Travel to the UK Just Got a Lot Easier, so Put London Back on Your Bucket List

You now only need one COVID-19 test to get into the United Kingdom

Big Ben and houses of parliament at sunset, Big Ben, London, England, UK
Gerard McAuliffe / Getty Images

Great news for anglophiles: Travel across the pond just got a whole lot easier. As of Oct. 4, it only takes one COVID-19 test to visit the United Kingdom.

The U.K. just massively simplified the coronavirus travel restrictions for entering the country: Fully vaccinated travelers no longer need a COVID-19 test before flying to the U.K., there are no quarantine requirements, and only one test is required after arriving.

“We are accelerating towards a future where travel continues to reopen safely and remains open for good, and today’s rule changes are good news for families, businesses, and the travel sector,” said Grant Shapps, the U.K.'s transport secretary, in a press release.

Here’s what you need to know to plan your next (long-awaited) trip to the U.K.:

Fully Vaccinated Travelers

If you’re fully vaccinated in the U.S. (or one of 50 other approved countries), you can travel to the U.K. without a pre-flight COVID-19 test or quarantine upon arrival. U.S. travelers can show their passport and CDC card showing they’ve received the Pfizer, Oxford AstraZeneca, Moderna, or Johnson & Johnson Janssen vaccine to prove vaccination status.

Right now, you still need to book a PCR test for the second day after your flight through an approved testing company, which ranges in price from $50 to $200. But by mid-October, the government says fully vaccinated travelers heading to England will only have to take a lateral flow test instead of a PCR—which is cheaper, easier, and quicker.

“Our priority remains to protect public health, but, with more than eight in 10 people now fully vaccinated, we are able to take these steps to lower the cost of testing and help the sector to continue in its recovery,” said Shapps.

Unvaccinated Travelers

If you’re not fully vaccinated, you have to provide a negative PCR test within 72 hours of your departure to the U.K. Once you land, you’ll need to stay put at your hotel or Airbnb and self-isolate for 10 days (and there’s a hefty 10,000 pound fine for breaking your quarantine). You’ll also take COVID-19 tests on the second and eighth day after your flight. You can opt to pay for an additional test on the fifth day, and if your results come back negative for the coronavirus, you can end your isolation ASAP. (It’s also important to note that the Centers for Disease Control and Prevention recommends that travelers be fully vaccinated before journeying abroad.)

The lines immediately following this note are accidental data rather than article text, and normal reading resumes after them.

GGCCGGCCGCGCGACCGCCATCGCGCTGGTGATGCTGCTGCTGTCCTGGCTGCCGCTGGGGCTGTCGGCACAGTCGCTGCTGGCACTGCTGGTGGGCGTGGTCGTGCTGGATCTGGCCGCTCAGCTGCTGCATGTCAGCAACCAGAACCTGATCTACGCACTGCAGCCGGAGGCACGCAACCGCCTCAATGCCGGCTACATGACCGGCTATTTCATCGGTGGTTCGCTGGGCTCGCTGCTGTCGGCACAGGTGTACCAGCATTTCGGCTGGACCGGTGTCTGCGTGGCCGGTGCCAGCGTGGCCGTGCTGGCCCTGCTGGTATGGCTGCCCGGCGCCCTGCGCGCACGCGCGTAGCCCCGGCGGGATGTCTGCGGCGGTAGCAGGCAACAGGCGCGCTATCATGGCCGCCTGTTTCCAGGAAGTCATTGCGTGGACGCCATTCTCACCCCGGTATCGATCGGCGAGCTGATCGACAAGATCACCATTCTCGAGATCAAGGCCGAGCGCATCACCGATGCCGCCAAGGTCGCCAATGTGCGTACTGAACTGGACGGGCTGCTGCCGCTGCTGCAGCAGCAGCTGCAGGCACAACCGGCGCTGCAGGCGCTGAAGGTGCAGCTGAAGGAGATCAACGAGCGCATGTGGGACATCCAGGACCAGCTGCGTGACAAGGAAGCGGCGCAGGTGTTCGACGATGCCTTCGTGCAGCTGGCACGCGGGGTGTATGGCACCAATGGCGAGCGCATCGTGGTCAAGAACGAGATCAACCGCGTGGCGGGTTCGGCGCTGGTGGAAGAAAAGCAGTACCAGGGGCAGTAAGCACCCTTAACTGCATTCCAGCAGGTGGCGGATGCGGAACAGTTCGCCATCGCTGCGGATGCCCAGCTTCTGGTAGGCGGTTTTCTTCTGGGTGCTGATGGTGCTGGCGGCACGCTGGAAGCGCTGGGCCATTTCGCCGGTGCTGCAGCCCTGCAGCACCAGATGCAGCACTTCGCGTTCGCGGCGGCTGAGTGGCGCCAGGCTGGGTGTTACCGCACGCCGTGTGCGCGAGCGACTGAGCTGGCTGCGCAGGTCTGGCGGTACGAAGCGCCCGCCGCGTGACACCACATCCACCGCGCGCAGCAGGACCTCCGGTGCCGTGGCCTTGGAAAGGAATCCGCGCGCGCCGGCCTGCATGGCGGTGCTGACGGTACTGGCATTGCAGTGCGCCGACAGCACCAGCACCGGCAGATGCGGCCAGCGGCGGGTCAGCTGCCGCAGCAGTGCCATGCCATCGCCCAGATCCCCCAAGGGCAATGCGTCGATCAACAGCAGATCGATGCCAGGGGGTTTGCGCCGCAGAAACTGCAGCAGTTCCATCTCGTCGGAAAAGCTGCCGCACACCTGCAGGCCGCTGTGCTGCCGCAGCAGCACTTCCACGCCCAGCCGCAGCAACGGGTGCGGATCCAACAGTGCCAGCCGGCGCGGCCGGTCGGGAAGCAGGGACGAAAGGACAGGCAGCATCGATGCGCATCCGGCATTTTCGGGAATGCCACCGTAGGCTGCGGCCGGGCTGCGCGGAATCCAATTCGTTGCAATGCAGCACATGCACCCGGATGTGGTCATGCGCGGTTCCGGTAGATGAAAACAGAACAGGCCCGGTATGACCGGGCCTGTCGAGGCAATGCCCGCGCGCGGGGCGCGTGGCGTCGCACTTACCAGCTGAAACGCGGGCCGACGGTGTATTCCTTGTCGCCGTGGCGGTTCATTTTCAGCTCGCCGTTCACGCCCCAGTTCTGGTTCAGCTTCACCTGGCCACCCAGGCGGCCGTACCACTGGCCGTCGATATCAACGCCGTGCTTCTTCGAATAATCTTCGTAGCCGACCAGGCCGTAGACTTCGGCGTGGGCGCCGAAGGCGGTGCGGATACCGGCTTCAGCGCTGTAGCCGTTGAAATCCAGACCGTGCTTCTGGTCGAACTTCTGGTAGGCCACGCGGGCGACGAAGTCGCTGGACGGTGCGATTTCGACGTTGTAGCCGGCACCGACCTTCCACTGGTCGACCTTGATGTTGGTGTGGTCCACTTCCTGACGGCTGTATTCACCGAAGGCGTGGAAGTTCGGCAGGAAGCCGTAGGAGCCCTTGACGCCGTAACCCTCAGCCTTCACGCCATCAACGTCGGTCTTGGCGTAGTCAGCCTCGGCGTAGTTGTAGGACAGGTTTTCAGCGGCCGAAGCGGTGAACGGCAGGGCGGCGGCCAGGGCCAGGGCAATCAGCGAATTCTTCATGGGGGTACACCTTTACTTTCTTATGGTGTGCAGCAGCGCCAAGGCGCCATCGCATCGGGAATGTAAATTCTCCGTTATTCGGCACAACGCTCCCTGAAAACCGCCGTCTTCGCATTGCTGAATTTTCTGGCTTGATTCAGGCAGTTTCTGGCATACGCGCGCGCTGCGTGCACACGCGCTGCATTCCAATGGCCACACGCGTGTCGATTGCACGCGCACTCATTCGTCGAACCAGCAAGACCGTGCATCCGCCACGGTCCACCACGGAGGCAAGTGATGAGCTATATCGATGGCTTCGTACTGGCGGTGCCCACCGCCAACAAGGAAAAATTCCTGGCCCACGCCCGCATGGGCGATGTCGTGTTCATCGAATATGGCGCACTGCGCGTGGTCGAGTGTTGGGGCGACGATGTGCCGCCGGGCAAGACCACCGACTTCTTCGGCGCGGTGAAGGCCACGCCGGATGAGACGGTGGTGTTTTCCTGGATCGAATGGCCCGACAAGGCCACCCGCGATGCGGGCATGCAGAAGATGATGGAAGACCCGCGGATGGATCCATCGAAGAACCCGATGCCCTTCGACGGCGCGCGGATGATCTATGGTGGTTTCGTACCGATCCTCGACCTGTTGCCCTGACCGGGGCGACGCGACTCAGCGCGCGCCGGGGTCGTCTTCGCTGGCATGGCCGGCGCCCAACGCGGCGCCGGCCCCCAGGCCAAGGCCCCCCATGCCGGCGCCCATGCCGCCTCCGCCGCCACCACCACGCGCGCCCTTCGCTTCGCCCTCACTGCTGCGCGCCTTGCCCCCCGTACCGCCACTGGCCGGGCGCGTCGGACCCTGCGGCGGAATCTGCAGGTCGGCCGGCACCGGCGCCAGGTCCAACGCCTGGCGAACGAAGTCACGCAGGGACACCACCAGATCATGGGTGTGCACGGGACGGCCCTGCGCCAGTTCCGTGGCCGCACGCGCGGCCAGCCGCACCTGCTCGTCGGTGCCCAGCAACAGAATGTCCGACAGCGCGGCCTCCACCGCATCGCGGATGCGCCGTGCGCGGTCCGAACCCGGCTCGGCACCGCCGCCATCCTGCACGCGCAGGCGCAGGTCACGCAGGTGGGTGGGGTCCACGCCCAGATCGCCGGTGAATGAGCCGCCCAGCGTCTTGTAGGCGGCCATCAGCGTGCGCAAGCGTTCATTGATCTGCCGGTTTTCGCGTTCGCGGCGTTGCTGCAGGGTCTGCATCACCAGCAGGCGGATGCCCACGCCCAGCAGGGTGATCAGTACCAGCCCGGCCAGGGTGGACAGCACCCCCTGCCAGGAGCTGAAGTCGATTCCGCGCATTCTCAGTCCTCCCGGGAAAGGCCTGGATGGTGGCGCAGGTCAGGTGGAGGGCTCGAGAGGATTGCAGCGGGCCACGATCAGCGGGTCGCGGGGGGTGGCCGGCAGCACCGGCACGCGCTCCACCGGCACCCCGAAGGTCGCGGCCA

The Red List

Previously, the U.K. government divided countries into a stoplight system of different risk groups: green, amber, and red. But the new guidelines use only one “red list” of countries the government identifies as having a high transmission rate of COVID-19.

Only U.K. citizens or residents can enter the U.K. within 10 days of departing from a red list country—and this includes traveling through an airport. So if you book a flight with a layover, double-check it’s not on the red list.

Entering the U.K. from a red list country also means staying in a quarantine hotel, which costs 2,285 pounds (around $3,100).

The red list currently includes Costa Rica, Mexico, Thailand, and more—and the government warns that countries can be added to the red list at any time, so it’s good to keep an eye out if case numbers are increasing at home.

Article Sources
TripSavvy uses only high-quality, trusted sources, including peer-reviewed studies, to support the facts within our articles. Read our editorial policy to learn more about how we keep our content accurate, reliable and trustworthy.
  1. Gov.UK. "Approved COVID-19 vaccines and countries with approved COVID-19 proof of vaccination." Oct. 5, 2021

  2. Centers for Disease Control and Prevention. "International Travel During COVID-19." Aug. 25, 2021

  3. Gov.UK. "Red list of countries and territories." Oct. 4, 2021

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